I have been listening to this series and I think it is terrific. The producers use each object as a way of talking about the history of the people and time more generally. Obviously, sex was one of the issues which was addressed in this particular episode.
As for Shadowy Figure’s point, it is true that a rare or unique object may have survived by fluke, and thus does not offer us a completely representative image of the time. Of course, if something was common, its chances of surviving are greater. On the other hand, if something was special, and thus treated with more respect and care, that may also increase its chance of making it into the future. The sex statue above would seem to fall into the latter category, but who knows, maybe everybody had one of these statues at the time. Maybe it was used as a model for early sex-ed courses.
Jim
January 28, 2010
Yes, very interesting. Sex-ed in the public schools has been a huge topic now in Hong Kong for some time. Some parents are bellowing that their younglings should be thoroughly educated in this subject, starting as young as grade 4. Perhaps someone could anticipate the government’s eventual compliance and seek a manufacturing company across the border to mould thousands of these phalluses in plastic. Such an enterprising soul could make a fortune.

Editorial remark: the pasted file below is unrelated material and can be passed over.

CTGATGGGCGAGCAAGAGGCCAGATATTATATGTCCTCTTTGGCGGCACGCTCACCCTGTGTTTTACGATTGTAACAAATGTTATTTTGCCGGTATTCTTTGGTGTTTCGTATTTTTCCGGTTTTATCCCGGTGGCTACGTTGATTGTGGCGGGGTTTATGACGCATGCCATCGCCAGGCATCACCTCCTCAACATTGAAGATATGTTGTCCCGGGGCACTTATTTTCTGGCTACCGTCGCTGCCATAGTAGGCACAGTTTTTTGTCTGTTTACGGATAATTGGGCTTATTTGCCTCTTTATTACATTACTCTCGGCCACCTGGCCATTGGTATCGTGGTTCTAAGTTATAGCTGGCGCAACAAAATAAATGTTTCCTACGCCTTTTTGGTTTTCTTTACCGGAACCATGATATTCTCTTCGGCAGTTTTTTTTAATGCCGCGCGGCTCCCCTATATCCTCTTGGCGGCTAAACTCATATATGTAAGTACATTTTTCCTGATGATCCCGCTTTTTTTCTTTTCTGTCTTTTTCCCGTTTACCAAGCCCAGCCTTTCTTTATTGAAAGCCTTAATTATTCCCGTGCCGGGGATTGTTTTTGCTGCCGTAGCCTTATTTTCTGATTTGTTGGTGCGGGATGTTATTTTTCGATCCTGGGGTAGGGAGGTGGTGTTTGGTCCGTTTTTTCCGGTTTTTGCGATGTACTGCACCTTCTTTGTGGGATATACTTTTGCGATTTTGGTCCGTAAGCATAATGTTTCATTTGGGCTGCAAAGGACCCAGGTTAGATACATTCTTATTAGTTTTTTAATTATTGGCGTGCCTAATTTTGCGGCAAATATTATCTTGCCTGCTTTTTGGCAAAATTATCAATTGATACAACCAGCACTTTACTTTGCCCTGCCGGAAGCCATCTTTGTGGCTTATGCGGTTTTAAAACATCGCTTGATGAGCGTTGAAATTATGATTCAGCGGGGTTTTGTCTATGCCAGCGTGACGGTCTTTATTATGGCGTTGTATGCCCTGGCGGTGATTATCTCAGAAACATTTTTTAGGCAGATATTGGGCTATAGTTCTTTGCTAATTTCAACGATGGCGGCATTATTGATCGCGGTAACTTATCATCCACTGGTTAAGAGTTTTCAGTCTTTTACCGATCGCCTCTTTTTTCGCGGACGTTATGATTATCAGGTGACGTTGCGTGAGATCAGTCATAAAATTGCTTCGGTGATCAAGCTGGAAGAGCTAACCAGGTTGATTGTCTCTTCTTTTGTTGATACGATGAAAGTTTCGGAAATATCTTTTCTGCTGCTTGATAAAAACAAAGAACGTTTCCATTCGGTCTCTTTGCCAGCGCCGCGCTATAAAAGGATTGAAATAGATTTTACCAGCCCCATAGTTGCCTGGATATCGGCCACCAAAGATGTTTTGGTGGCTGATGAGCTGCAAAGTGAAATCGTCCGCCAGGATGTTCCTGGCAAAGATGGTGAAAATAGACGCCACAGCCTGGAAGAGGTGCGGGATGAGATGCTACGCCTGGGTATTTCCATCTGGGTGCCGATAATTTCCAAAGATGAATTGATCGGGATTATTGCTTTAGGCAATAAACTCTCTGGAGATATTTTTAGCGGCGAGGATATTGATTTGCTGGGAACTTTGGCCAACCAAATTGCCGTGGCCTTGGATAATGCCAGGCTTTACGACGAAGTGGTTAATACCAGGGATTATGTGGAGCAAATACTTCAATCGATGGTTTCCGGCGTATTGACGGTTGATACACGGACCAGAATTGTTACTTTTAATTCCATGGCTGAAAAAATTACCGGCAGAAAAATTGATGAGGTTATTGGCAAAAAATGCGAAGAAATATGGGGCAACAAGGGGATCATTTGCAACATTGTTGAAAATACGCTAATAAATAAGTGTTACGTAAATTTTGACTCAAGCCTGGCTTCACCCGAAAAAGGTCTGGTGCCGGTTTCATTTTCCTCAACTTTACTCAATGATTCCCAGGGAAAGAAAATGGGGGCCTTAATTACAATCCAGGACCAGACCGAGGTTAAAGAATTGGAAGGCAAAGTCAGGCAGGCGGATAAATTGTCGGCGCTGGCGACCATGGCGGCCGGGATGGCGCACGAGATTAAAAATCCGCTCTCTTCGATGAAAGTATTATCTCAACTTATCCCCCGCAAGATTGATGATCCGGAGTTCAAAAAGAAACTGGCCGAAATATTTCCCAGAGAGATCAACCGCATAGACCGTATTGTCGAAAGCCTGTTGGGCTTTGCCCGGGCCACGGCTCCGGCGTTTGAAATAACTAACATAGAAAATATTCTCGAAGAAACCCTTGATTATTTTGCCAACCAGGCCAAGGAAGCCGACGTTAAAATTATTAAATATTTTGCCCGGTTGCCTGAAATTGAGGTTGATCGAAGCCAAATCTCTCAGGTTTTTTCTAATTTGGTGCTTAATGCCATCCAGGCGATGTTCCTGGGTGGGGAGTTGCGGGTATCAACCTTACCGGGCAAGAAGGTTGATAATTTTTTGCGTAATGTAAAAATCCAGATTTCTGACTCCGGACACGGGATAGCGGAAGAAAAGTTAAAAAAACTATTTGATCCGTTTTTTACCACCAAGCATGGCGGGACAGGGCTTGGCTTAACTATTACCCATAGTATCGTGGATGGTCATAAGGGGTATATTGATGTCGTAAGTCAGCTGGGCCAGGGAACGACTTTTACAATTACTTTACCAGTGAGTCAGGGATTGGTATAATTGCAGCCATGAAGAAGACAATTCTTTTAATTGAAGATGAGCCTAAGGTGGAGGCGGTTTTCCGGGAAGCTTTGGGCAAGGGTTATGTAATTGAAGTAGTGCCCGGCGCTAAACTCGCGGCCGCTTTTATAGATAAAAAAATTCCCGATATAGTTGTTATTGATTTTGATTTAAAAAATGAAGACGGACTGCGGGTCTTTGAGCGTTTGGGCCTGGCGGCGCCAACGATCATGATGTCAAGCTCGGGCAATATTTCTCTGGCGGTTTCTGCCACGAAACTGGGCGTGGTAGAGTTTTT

January 28, 2010
i am looking forward to go to this exhibition too. glad you enjoyed.
Veloman
March 12, 2010
As an abstract sculptor I sometimes ‘create’ figurines such as these by just embellishing the natural lines and faults in stone or wood.I’ve got a feeling this lovely figurine is of this type,and the result of a happy accident.Some of my own favourite pieces are derived from found natural stones.Because of the effort invested in making these objects without the use of metal tools,our ancestors would have looked around (as I do) for partially formed pieces to save time.The cave painters did’nt look for flat surfaces to produce their art,they looked for natural contours and fault lines in the rock to give emphasis to the applied pigments.Primitive art is always a pleasure to look at.